Certainly there’s a risk that it turns into a community wide equivalent of procrastination if the spreads are low. Would love someone to tackle that rigorously and empirically!
This is helpful. Might be worth defining EA as a movement that realises premises 1, 2, 3 are partially true, and that even if there are small differences on each, it is worth being really careful and deliberate about what we do and how much.
There was also something attractive to me as a young person many moons ago about Toby Ord & Will Mackaskill’s other early message—which is perhaps a bit more general / not specific to EA—that there are some really good opportunities to promote the common good out there, and they are worth pursuing (perhaps this is the moral element that you’re trying to abstract from?).
I like the way you introduced the calculus, it was artful. I think going one step further would be useful, I.e. Looking at the income distributions of recipients of different interventions and charities.
Id be interested in long run future and things focused more directly on human wellbeing than generic health and income. Id also be more interested if these groups not only updated on orgs we all know about but also did / collated exploratory work on speculative opportunities.
What will it cost?
Except that on point 3, the policies advocated and strategies being tried aren’t as if people are trying to reduce x risk, they’re as if they’re trying to enable AI to work rather than backfire.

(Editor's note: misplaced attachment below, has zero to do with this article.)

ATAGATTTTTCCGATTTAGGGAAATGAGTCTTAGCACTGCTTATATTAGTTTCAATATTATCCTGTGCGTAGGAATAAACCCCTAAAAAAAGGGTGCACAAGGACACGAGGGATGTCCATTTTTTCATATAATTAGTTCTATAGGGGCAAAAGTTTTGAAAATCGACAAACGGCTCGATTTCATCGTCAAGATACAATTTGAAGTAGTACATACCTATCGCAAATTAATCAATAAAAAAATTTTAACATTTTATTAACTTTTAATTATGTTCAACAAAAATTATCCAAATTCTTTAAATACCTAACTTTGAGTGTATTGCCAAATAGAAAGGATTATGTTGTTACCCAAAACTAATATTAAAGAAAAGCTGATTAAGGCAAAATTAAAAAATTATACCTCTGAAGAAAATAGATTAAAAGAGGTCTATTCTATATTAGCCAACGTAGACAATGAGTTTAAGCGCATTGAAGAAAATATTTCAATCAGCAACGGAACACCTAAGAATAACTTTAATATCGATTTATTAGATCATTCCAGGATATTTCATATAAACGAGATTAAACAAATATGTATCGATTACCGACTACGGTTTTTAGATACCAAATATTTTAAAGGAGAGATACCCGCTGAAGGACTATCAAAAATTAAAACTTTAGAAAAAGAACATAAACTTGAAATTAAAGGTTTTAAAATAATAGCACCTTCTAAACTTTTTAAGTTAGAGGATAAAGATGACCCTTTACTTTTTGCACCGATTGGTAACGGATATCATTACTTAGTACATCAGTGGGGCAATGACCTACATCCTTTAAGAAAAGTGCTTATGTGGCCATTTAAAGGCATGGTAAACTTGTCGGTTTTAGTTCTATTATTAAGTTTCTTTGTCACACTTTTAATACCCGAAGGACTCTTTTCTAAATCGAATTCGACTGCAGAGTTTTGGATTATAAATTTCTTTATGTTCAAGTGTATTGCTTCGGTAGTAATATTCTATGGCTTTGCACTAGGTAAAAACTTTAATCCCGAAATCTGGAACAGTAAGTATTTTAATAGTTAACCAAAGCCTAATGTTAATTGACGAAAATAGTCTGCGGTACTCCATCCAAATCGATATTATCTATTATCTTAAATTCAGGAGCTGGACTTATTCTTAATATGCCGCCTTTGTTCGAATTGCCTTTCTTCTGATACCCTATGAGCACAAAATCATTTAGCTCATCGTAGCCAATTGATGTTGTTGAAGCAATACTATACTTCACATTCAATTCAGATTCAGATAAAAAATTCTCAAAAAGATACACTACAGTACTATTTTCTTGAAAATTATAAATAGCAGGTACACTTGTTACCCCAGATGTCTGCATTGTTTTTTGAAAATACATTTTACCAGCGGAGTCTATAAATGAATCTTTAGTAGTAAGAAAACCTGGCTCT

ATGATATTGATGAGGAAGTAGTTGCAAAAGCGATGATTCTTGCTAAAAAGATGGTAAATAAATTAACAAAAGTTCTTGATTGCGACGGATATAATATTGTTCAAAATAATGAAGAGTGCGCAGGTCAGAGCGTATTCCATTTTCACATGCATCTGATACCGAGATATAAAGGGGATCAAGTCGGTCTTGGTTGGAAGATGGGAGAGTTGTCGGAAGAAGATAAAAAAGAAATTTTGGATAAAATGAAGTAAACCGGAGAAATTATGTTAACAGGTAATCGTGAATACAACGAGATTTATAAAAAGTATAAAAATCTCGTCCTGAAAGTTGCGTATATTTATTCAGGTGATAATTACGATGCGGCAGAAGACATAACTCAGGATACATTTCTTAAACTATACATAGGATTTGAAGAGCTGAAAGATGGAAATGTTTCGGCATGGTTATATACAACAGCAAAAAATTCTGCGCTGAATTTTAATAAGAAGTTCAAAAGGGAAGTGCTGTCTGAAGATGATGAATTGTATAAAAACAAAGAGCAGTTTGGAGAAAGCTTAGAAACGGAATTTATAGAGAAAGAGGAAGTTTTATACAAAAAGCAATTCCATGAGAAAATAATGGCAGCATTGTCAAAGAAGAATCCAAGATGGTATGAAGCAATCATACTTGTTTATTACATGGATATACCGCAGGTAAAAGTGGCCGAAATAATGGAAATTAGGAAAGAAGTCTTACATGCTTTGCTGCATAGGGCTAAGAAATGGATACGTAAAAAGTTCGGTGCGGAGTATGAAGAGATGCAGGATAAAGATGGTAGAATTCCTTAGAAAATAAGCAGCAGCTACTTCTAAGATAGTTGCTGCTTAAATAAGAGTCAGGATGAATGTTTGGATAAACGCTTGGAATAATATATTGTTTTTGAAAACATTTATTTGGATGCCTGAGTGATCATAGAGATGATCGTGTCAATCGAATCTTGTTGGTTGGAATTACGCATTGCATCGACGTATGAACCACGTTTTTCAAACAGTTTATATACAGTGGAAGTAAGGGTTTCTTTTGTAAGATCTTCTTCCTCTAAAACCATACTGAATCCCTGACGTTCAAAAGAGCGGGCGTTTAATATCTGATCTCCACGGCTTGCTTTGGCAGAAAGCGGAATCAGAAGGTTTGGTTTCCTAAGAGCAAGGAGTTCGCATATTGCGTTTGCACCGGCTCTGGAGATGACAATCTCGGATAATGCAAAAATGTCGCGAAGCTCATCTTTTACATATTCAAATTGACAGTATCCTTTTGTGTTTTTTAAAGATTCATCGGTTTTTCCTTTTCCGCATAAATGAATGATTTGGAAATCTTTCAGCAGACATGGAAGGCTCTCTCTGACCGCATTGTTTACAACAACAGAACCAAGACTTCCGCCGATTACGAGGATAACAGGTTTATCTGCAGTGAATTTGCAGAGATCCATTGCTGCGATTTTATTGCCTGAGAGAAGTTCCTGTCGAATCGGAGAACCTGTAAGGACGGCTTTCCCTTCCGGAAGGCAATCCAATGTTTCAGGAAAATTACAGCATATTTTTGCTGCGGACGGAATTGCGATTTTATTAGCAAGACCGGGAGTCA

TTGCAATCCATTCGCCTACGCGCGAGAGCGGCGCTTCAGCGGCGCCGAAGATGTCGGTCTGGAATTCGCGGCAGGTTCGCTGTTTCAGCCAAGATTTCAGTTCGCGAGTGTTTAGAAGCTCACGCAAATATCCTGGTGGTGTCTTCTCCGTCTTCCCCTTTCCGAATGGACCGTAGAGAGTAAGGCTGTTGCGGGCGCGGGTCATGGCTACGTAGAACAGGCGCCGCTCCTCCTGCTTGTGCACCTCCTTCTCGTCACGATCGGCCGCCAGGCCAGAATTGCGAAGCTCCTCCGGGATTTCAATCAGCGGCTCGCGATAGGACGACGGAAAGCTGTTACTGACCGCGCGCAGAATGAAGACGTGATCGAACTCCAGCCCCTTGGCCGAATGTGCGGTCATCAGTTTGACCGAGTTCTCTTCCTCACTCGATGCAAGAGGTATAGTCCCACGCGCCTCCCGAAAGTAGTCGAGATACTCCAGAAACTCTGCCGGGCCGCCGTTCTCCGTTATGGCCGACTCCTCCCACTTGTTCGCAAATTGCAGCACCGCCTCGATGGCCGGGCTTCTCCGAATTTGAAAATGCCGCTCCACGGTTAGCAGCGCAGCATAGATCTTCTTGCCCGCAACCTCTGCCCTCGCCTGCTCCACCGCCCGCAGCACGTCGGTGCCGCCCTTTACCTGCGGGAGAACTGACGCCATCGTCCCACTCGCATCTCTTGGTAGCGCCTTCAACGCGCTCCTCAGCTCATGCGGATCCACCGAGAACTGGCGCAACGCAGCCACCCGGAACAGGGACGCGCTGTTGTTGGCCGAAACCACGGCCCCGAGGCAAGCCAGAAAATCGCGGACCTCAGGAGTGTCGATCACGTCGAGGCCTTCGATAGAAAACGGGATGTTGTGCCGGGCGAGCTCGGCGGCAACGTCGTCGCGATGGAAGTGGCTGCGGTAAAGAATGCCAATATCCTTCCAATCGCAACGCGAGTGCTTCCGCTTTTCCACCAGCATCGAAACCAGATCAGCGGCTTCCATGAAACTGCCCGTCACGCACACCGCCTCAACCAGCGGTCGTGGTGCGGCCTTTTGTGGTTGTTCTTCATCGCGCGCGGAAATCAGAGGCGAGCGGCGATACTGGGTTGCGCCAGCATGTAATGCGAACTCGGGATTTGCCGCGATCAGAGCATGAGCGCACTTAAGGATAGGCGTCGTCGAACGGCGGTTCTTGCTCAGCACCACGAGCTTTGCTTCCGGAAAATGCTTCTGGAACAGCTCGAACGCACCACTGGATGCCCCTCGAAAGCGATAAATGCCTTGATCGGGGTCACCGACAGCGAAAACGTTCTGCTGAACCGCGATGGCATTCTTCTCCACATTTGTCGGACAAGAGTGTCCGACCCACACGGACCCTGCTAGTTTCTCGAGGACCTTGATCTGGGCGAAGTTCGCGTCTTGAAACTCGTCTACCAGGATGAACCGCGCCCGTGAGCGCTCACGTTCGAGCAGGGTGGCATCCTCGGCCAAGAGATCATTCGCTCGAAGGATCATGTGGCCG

See recent pain control brief lee sharkey as example, or Auren Forrester’s stuff on suicide.
What’s wrong with low hanging fruit? Not entertaining enough?
The shift from patient as recipient of medicine from clinician with authority (old style developed world and much of e.g. Africa) to patient as consumer. There are good and bad things with this transition. Pain, pain control and patient perceptions are just under-studied as a nexus. Not a reason not to go ahead, just my biggest worry with this stuff. (I personally don’t think risk of death / side effects are much of a worry at all when we’re talking about opioid availability in inpatient settings).
Ben, I’m impressed—thank you for sharing and wish you continued success with the business despite the changing political environment.
I’m really happy to see this article—I mentioned it to givewell a while ago but they weren’t interested. For me this hits what I see as the moral priority more than a lot of the other projects and options on the go.
Simple, complex and neuropathic pains respond differently to different anaelgasics. Opioids v effective for simple pain over the short term, e.g. surgeries, broken bones etc. Neuropathic and complex pain don’t have good equivalents for pain relief and patients are stuck with cannabinoids, anti-epileptics and anti-depressants (or, ketamine, ironically, if it wasn’t so restricted in the developed world for its noted impact on organ function).
Not a reason not to back access to opioids in the developing world.
Least well explored part IMO is the impact of pain control on the nature of medicine and doctor-patient interaction etc. because the west may have fallen into a trap that it may be a shame to hasten in the developing world.
are harder for campaigns to avoid than even governments from where I’m sitting. But yes worth looking at more and yes I’m interested. Nice post.
I agree this is really strange. I agree many ai people supposedly into safety don’t seem to givemuch thought to the more obvious policies, at least publicly (unless someone can signpost).